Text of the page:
From a ‘little' perspective ...
When baby-proofing a home, it's a good idea for parents to actually get down on all fours to a baby or a young child's level to see what potential dangers exist.
While unfortunately no environment can be 100 percent safe, many precautions can be taken to ensure that, along with close supervision, children are protected from harm and injury.
Alma Barrandey, interim director of Arizona Western College's Dr. Kathryn Watson Child Development Learning Lab, said that their goal at their facility is to keep children safe as well as to educate them on the rules.
“One of the big things for us is the education of the children,” Barrandey said. “We watch them and keep them safe but when they're alone they could do something dangerous.”
She said that their classrooms, which are broken up into separate rooms for infants, one-year-olds, two- to three-year-olds and three- to five-year-olds, are set up so that there is no tall furniture that may block a child from a teacher's sight.
“They're always supervised by sound and sight,” she said. “The way the classrooms are set up, you can stand in any corner of the classroom and see everything in the room ... We strategically face furniture so teachers can always be watching all children.”
Rooms are also fit with things like cabinet latches, socket protectors, baby gates and door guards to keep little ones from smashing their fingers.
Barrandey added that they also make sure to have open toy bins without heavy lids in their classrooms that can trap a baby's head. She noted that the teachers are also watching them to make sure they don't climb into toilets as young children are fascinated with water.
In the infant room, they are sure not to have cords next a baby's crib. They also avoid soft bedding, place children on their backs to sleep and make sure crib slates are close enough so they can't get their head trapped.
Gloria Renteria, teacher of the one-year-old class, said that many of the doors and gates are baby proof so that only adults can open them.
“Children are very smart, but they don't understand that there are two parts on how to open the gate, they can't do both at the same time,” she said.
She said because falls are the number one accident that causes the most damage to a child, they also have foam padding to cushion falls that could occur in their play areas.
“It is a lot of prevention,” she said. “These are the kinds of things that we have to think about.”
Sarah Womer can be reached at firstname.lastname@example.org or 539-6858. Find her on Facebook at Facebook.com/YSSarahWomer or on Twitter at @YSSarahWomer.
Baby-proofing tips for inside the home:
- Start by turning down the water temperature on your water heater - keep it under 110 to avoid scalding children in the bath
- Consider purchasing and installing toilet lid locks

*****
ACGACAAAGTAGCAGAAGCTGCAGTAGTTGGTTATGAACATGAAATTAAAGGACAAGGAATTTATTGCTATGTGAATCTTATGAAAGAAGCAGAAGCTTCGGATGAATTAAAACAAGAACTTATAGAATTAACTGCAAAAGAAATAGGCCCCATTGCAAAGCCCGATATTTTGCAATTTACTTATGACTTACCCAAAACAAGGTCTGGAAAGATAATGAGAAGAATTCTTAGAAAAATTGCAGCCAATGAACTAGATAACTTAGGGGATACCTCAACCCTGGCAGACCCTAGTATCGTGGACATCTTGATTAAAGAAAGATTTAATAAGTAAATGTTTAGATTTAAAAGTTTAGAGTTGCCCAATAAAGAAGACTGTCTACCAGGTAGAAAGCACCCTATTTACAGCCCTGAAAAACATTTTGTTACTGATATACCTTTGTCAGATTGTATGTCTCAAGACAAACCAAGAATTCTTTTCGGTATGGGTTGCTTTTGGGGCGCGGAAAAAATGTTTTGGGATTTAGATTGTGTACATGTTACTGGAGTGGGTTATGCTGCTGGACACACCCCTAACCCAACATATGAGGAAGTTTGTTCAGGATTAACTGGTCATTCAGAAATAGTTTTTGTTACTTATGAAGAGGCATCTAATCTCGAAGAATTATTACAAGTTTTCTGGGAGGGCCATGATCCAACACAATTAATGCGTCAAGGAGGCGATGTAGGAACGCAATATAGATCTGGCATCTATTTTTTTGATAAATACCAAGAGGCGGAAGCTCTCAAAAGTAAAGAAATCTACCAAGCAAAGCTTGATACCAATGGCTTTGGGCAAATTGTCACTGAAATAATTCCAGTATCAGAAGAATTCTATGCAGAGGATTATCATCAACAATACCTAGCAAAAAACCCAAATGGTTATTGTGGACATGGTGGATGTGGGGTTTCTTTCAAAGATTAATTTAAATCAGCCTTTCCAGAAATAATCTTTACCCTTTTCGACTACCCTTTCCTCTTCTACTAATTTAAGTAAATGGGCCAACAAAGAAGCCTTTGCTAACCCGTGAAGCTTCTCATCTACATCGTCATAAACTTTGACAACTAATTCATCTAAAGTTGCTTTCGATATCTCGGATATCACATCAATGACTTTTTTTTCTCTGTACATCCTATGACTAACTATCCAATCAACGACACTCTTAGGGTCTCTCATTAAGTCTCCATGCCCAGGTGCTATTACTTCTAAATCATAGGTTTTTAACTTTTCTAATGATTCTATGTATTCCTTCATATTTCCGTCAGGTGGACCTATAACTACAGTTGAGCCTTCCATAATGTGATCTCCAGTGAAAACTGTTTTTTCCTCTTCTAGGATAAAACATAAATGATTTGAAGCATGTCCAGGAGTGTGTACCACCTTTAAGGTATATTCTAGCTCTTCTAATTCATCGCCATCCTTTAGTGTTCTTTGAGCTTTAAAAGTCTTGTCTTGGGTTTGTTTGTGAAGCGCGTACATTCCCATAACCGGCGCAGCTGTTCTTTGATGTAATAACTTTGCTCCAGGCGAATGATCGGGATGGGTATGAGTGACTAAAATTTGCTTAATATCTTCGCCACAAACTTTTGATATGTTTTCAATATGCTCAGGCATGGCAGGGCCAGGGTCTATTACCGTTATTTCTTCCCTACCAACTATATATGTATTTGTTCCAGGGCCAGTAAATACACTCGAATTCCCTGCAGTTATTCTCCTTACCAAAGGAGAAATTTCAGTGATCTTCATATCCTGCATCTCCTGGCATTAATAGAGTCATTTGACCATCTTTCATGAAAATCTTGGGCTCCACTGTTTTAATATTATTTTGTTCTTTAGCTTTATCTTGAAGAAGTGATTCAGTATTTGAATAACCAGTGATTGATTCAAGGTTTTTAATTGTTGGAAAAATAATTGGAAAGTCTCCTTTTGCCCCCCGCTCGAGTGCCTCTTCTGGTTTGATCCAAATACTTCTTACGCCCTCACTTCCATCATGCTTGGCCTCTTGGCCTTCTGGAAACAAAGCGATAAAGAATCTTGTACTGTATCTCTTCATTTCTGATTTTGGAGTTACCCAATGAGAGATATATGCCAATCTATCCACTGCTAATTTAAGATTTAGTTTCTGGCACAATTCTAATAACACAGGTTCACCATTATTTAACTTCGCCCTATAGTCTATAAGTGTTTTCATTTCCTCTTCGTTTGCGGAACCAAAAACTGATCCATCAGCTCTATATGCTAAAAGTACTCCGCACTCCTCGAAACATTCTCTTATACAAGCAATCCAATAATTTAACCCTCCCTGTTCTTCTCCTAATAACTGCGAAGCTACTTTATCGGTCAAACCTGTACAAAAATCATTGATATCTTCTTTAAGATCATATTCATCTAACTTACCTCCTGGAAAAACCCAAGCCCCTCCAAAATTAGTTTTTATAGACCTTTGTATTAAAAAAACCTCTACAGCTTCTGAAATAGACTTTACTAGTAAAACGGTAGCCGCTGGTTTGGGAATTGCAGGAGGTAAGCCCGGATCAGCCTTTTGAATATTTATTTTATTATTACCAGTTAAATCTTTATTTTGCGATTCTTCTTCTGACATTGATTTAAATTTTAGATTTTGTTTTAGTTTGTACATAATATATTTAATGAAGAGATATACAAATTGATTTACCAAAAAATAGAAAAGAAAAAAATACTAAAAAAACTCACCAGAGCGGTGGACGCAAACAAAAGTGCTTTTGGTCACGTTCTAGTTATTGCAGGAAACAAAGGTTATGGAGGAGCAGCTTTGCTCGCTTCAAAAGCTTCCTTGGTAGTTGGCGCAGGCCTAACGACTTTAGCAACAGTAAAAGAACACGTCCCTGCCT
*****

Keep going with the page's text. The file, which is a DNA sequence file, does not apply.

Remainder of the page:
- Clear cosmetics and shampoos off sink and tub ledges, as they pose a poison risk
- Put decals on sliding-glass doors so children won't run into them
- Use doorknob covers on doors you don't want your child to open
- Install window guards or adjust windows so they cannot open more than six inches
- Tie up the cords to blinds so children doesn't get tangled up in them
- Do not place a crib, playpen, high chair or bed anywhere near cords for blinds
- Install safety glass in low windows and in French doors so they won't shatter
- Don't place furniture or anything that can be climbed on near a window
- Cover all unused electrical outlets with safety plugs that snap into outlets
- Check for exposed outlets behind furniture that may have been overlooked
- Purchase a fireplace hearth cover to reduce the rise of children falling into a fireplace
- Be sure to keep a fire extinguisher in your home as well smoke detectors and carbon monoxide detectors
- Install baby gates at the bottom of stairs (can also be used in doorways)
- Place the safety latch on the side away from your child's reach
- Never leave anything on the stairs you can trip on when carrying your baby
Furniture and Accessories
- Put away any unstable or rickety furniture your baby could pull over
- Fasten high bookcases or other tall pieces for furniture to the wall so your children can't pull them down
- Keep all drawers and cabinets closed with latches so your child can't shut fingers in them or climb on them
- Keep all medications and cleaning products stored in a locked cabinet
- Consider purchasing nonskid pads for rugs
- Purchase electrical tape to secure cords away from children
- Get heavy-weight picture hooks to prevent pictures or other decorations from falling off the wall
- Check your doorstops; many have removable caps that pose a choking hazard.
- Make sure all of your houseplants are nontoxic varieties. Some plants are extremely poisonous.
- Vacuum regularly to suck up any small item that can cause choking.
- Turn the handles of pots and pans toward the back of the stove or counter
- Use the back burners for cooking whenever possible
- Consider purchasing stove-knob covers to prevent children from turning on the burners
- Don't let your baby play at your feet while cooking
- Never leave a boiling pot or sizzling skillet unattended on the stove
- Teach your child that the oven is “hot” and not to touch it
- Keep plug-in appliances, such as toasters and can openers, put away where children can't reach them
*Information provided by Arizona Western College's Child Development Learning Laboratory